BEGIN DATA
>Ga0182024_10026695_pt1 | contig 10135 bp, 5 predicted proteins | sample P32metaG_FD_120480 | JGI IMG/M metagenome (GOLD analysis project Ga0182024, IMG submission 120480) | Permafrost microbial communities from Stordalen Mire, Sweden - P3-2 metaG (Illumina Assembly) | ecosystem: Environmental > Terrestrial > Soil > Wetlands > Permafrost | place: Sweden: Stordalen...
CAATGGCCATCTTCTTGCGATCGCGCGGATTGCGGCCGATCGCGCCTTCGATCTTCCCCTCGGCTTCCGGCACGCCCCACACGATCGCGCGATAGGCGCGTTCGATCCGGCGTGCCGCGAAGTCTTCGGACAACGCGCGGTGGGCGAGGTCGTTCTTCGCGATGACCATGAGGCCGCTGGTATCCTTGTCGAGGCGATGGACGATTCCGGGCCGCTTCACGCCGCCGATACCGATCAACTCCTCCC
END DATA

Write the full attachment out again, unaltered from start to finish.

>Ga0182024_10026695_pt1 | contig 10135 bp, 5 predicted proteins | sample P32metaG_FD_120480 | JGI IMG/M metagenome (GOLD analysis project Ga0182024, IMG submission 120480) | Permafrost microbial communities from Stordalen Mire, Sweden - P3-2 metaG (Illumina Assembly) | ecosystem: Environmental > Terrestrial > Soil > Wetlands > Permafrost | place: Sweden: Stordalen...
CAATGGCCATCTTCTTGCGATCGCGCGGATTGCGGCCGATCGCGCCTTCGATCTTCCCCTCGGCTTCCGGCACGCCCCACACGATCGCGCGATAGGCGCGTTCGATCCGGCGTGCCGCGAAGTCTTCGGACAACGCGCGGTGGGCGAGGTCGTTCTTCGCGATGACCATGAGGCCGCTGGTATCCTTGTCGAGGCGATGGACGATTCCGGGCCGCTTCACGCCGCCGATACCGATCAACTCCTCCC